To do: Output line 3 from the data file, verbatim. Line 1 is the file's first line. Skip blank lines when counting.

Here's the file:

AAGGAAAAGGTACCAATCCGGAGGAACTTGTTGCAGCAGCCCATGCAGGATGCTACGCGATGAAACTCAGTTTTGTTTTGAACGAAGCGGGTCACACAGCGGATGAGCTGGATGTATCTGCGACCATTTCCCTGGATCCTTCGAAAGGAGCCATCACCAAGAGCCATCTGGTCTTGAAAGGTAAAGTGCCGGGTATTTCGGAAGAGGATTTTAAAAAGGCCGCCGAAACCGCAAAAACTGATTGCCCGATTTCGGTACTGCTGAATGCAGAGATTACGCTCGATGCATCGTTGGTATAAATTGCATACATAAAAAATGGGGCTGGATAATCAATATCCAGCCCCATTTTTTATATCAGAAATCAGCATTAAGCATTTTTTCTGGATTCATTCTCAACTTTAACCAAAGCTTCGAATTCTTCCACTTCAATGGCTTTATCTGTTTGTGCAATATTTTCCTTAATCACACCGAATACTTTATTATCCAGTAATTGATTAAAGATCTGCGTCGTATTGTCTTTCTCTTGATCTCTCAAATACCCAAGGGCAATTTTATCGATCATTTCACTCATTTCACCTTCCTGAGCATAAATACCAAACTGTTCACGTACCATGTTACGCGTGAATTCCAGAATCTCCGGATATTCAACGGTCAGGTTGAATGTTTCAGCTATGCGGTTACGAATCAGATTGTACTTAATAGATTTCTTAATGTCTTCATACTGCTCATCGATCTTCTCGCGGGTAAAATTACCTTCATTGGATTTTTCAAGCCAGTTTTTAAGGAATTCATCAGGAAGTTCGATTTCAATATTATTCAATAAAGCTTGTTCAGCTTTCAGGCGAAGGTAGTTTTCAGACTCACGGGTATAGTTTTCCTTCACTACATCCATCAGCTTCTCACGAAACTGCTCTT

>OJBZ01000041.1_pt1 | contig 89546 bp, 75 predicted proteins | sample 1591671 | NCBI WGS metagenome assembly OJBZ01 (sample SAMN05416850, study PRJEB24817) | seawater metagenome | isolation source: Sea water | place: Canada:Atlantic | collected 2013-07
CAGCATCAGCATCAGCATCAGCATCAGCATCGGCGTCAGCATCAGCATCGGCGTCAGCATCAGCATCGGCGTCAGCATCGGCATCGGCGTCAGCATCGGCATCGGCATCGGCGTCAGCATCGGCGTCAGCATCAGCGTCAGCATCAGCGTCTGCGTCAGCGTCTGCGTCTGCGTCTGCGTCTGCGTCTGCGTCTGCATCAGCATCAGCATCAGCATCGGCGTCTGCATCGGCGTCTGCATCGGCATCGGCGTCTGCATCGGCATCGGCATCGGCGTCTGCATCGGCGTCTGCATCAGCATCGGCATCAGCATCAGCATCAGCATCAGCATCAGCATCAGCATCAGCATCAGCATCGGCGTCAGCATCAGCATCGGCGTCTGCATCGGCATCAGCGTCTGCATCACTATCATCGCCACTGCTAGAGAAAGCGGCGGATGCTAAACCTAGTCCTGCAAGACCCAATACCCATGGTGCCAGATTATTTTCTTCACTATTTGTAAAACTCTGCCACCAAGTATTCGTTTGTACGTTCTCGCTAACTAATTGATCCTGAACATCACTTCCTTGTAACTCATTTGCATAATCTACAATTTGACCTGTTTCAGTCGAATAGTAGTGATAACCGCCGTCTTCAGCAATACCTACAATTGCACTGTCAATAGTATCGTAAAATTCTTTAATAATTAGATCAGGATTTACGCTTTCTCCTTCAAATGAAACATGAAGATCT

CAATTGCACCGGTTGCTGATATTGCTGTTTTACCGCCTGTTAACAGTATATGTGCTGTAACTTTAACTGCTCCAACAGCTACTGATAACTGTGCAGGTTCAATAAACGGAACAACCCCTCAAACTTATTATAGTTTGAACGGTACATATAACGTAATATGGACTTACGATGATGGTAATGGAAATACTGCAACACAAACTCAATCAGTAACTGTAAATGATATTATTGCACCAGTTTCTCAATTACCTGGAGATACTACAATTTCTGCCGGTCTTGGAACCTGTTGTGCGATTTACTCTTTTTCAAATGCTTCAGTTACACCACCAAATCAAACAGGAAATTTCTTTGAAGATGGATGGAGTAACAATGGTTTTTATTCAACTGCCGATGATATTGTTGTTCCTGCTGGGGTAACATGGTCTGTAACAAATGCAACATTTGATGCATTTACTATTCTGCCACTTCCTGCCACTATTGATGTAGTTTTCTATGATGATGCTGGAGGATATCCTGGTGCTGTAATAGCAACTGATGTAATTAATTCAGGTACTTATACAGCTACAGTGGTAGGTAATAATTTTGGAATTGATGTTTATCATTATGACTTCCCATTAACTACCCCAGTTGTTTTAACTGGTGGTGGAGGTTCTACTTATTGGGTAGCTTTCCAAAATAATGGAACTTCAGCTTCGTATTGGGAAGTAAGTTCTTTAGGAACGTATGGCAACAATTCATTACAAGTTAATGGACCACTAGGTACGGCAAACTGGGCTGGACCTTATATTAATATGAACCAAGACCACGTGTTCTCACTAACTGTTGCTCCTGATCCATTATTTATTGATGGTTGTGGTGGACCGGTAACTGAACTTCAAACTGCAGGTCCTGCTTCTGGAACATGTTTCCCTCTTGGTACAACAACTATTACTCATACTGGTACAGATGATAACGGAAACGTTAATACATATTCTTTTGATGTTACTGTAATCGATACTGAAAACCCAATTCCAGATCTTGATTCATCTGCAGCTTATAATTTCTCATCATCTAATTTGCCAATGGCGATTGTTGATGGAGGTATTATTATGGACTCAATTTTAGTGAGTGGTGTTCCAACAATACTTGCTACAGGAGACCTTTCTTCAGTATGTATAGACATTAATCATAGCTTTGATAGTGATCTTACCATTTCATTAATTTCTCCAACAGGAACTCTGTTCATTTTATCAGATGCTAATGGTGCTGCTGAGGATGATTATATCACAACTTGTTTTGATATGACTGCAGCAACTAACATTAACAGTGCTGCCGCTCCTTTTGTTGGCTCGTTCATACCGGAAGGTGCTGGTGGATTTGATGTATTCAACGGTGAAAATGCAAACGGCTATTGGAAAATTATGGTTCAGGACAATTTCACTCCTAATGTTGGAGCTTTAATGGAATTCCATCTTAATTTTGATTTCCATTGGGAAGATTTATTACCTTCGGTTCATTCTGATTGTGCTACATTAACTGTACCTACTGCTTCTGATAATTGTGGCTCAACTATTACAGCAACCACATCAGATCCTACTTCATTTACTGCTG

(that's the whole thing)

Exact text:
CAGCATCAGCATCAGCATCAGCATCAGCATCGGCGTCAGCATCAGCATCGGCGTCAGCATCAGCATCGGCGTCAGCATCGGCATCGGCGTCAGCATCGGCATCGGCATCGGCGTCAGCATCGGCGTCAGCATCAGCGTCAGCATCAGCGTCTGCGTCAGCGTCTGCGTCTGCGTCTGCGTCTGCGTCTGCGTCTGCATCAGCATCAGCATCAGCATCGGCGTCTGCATCGGCGTCTGCATCGGCATCGGCGTCTGCATCGGCATCGGCATCGGCGTCTGCATCGGCGTCTGCATCAGCATCGGCATCAGCATCAGCATCAGCATCAGCATCAGCATCAGCATCAGCATCAGCATCGGCGTCAGCATCAGCATCGGCGTCTGCATCGGCATCAGCGTCTGCATCACTATCATCGCCACTGCTAGAGAAAGCGGCGGATGCTAAACCTAGTCCTGCAAGACCCAATACCCATGGTGCCAGATTATTTTCTTCACTATTTGTAAAACTCTGCCACCAAGTATTCGTTTGTACGTTCTCGCTAACTAATTGATCCTGAACATCACTTCCTTGTAACTCATTTGCATAATCTACAATTTGACCTGTTTCAGTCGAATAGTAGTGATAACCGCCGTCTTCAGCAATACCTACAATTGCACTGTCAATAGTATCGTAAAATTCTTTAATAATTAGATCAGGATTTACGCTTTCTCCTTCAAATGAAACATGAAGATCT